Rétif describes the September Massacres (1792)


Nicolas-Edme Rétif was a Parisian novellist of moderate political views. Here Rétif recalls witnessing the violence of the September Massacres:


“August 10th had renewed the Revolution and brought it to its conclusion [but] September 2nd, 3rd, 4th, 5th, 6th cast a sombre horror over it. These atrocious events must be described with impartiality and the writer must be cold when he makes his reader tremble. He must be moved by no passion; otherwise he becomes a declaimer instead of being a historian…

The killing began at Le Chatelet: they were going to the Force Prison. But I didn’t go there. I believed I was fleeing from these horrors by going home. I went to bed. A sleep troubled by the fury of the carnage allowed me only a difficult rest, often interrupted by the start of a frightened awakening.

But that was not all. At about two o’clock, I heard a troop of cannibals pass by my windows, and not one of them seemed to me to have a Parisian accent. All were foreign – they sang, they bellowed, they yelled. In the middle of all that I heard: ‘Let’s go to the Bernardines! Let’s go to Saint-Firmin!’ (Saint-Firmin was a priests’ prison) … Some of these murderers cried out ‘Long live the nation!’ One of them, whom I would have liked to see so as to read his hideous soul on his atrocious face, cried out maniacally: ‘Long live death!’… I heard it, as well as the galley convicts, and the priests of Saint-Firmin.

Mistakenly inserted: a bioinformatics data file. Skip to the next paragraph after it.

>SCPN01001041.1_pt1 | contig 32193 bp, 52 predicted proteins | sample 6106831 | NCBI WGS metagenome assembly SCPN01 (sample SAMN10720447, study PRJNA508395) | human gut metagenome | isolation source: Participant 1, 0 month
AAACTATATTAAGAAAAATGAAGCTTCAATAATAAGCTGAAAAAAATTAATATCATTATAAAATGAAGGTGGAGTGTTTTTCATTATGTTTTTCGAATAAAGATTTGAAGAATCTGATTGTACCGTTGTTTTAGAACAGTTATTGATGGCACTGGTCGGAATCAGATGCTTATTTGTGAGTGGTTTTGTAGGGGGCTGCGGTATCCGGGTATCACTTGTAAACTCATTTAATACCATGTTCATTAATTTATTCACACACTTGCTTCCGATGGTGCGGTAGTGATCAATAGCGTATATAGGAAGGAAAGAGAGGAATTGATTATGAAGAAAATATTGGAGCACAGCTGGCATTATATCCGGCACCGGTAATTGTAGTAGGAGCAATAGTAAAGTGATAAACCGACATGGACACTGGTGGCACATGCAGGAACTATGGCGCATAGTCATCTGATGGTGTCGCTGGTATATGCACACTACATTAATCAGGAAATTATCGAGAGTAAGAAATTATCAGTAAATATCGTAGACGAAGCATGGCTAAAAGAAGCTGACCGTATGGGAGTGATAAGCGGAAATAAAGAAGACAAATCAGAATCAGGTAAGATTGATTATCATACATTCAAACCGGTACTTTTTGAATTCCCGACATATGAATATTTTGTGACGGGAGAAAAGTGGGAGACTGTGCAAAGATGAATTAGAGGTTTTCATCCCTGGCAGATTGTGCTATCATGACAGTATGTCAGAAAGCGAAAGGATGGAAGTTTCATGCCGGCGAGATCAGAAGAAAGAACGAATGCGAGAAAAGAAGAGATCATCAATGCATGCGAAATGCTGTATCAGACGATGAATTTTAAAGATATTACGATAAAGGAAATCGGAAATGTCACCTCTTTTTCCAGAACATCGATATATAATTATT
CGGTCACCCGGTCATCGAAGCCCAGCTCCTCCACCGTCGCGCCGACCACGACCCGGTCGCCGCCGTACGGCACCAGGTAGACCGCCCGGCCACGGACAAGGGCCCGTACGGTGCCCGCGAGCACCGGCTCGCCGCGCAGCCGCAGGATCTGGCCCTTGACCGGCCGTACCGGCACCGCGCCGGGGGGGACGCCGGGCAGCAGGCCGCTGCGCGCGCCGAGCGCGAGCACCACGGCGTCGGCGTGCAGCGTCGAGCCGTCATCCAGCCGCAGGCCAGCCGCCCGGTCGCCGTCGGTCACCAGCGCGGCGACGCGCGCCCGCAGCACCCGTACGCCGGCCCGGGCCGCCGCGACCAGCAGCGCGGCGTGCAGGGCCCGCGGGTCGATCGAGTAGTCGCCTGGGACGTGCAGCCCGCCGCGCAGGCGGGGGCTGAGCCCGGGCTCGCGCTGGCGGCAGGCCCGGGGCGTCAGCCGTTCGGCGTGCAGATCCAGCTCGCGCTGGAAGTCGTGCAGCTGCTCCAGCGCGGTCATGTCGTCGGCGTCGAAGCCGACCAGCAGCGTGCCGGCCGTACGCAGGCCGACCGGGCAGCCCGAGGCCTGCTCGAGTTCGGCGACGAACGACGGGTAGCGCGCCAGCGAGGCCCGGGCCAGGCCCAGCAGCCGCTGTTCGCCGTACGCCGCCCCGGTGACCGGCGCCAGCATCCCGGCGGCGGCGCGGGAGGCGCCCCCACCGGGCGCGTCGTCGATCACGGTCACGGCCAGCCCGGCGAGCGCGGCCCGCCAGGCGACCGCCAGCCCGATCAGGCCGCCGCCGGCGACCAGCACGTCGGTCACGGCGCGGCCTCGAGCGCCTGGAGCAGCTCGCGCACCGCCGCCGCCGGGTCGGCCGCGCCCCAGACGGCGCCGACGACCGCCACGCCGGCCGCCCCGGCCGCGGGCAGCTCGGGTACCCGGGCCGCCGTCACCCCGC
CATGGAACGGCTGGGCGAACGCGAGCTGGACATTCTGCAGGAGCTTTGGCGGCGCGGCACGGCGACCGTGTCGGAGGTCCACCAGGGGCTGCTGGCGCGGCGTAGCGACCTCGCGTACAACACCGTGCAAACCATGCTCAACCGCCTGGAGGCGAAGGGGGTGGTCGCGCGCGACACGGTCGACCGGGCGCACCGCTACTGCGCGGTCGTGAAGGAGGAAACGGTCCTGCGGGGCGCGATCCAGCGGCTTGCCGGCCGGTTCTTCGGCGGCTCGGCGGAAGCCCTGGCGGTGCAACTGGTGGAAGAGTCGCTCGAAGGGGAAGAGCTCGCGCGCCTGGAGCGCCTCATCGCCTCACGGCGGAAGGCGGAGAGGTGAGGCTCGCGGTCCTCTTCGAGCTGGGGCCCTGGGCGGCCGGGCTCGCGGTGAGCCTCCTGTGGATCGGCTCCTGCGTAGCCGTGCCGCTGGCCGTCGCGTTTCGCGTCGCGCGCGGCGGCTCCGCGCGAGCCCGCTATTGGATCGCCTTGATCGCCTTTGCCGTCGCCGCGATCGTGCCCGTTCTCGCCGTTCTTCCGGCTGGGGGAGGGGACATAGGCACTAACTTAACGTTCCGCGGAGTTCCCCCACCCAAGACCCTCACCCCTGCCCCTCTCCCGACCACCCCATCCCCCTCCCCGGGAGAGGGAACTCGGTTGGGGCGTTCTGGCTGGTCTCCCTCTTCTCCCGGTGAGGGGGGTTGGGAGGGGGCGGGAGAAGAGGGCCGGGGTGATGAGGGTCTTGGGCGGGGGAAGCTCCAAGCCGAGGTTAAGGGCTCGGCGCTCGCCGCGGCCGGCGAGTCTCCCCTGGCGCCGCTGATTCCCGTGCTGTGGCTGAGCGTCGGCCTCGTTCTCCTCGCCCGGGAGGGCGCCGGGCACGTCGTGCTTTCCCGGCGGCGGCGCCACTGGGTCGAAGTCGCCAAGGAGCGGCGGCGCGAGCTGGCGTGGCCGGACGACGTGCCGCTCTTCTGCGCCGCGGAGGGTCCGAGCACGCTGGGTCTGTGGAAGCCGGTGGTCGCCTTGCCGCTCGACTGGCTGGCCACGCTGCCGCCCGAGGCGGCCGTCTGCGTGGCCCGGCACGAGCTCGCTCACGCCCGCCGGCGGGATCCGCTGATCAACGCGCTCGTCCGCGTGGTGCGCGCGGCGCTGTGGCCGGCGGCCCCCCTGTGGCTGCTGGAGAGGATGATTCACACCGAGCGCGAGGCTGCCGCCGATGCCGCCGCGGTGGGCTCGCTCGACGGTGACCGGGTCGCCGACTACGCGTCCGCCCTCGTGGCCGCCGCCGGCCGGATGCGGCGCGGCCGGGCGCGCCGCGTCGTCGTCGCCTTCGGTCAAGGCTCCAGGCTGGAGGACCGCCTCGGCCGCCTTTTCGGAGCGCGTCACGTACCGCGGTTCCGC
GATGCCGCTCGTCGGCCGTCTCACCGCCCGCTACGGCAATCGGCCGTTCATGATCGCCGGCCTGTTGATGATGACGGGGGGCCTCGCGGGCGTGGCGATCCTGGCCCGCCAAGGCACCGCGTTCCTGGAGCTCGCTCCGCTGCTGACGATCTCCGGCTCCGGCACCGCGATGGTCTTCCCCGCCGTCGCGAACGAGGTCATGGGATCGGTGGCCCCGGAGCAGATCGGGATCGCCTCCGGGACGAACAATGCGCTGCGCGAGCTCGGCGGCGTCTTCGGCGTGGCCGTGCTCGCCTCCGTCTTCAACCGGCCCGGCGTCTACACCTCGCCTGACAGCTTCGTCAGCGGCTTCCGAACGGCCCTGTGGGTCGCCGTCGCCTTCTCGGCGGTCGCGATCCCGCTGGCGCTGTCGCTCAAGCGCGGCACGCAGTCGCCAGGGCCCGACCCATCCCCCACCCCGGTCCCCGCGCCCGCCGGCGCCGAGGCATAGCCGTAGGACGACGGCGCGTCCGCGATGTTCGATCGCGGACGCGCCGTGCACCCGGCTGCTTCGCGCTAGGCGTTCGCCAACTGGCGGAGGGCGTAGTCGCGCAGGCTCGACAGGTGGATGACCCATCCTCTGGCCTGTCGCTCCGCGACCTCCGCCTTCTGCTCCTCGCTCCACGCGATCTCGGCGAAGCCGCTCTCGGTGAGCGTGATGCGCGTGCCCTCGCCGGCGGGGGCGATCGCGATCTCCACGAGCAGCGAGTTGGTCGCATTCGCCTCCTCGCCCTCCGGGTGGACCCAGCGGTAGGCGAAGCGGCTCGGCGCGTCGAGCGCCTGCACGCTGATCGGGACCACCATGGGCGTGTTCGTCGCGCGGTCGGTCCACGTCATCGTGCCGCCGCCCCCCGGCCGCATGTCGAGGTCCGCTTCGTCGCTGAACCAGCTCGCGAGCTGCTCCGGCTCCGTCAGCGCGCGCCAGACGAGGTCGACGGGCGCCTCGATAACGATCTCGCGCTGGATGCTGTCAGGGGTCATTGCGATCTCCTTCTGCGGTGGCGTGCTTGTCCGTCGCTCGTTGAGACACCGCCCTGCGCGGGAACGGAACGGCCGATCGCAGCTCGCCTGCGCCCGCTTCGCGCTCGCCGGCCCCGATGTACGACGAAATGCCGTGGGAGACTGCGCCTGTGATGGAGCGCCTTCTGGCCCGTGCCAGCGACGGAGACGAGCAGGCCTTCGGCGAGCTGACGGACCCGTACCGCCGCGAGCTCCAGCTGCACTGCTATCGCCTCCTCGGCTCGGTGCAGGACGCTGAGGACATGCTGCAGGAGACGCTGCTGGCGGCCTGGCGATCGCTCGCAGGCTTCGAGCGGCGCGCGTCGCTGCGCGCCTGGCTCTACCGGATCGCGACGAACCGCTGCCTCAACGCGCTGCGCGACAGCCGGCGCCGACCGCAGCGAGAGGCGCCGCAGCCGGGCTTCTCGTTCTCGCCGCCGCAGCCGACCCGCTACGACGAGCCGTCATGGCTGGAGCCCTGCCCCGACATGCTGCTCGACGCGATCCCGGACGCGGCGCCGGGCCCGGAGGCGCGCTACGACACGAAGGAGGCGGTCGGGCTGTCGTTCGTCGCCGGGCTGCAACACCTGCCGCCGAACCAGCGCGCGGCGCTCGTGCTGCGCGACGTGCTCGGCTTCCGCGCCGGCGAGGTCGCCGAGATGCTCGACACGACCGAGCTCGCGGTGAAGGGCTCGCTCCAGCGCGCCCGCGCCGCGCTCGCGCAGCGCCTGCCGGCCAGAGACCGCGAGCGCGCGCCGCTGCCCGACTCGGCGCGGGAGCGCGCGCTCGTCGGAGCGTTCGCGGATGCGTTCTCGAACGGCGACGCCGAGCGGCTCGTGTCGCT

Among these priests was the Abbe Gros, ex-Constituent… This Abbe? Gros saw among the murderers a man with whom he had had some dealings. ‘Ah! There you are my friend! Hey! What have you come here for at this time of the night?’ ’Oh!’ the man replied, ‘we come here at an evil time (for misery). You were good to me… So, why have you retracted your oath?’ This man turned his back on him, as the kings and Richelieu used to do to their victims, and signalled to his comrades. The Abbe? Gros was not stabbed. He was given a more gentle death: he was thrown from the window. His brains gushed out on impact, he did not suffer…

The murderers were at the Conciergerie, at the Force. They killed all night in these two prisons, as well as at Le Chatelet…

Finally, I saw a woman appear, pale as her underclothing, held up by a counter clerk. They said to her in a harsh voice: ‘Cry out: “Long live the nation!”’ ‘No! no!’ she said. They made her climb onto a heap of corpses. One of the murderers seized the counter clerk and took him away. ‘Ah!’ cried the unfortunate woman, ‘don’t hurt him!’ They told her again to cry out ‘Long live the nation!’ She refused disdainfully. Then a killer seized her, tore off her dress and opened her belly. She fell and was finished off by the others. Never had such horror offered itself to my imagination.

I tried to flee; my legs failed. I fainted. When I came to my senses, I saw the bloody head. I was told that it had been washed, its hair curled, and that it had been put on the end of a pike and carried under the windows of the Temple. Pointless cruelty!

What is, therefore, the true motive for this butchery? Several people think that it was actually so that volunteers, departing for the frontiers, would not leave their wives and children to the mercy of brigands whom the courts could discharge with a pardon, whom malevolent people could help escape, etc. I wanted to know the truth and I have finally found it. They only wanted one thing: to get rid of non-juring priests. Some even wanted to get rid of all of them.”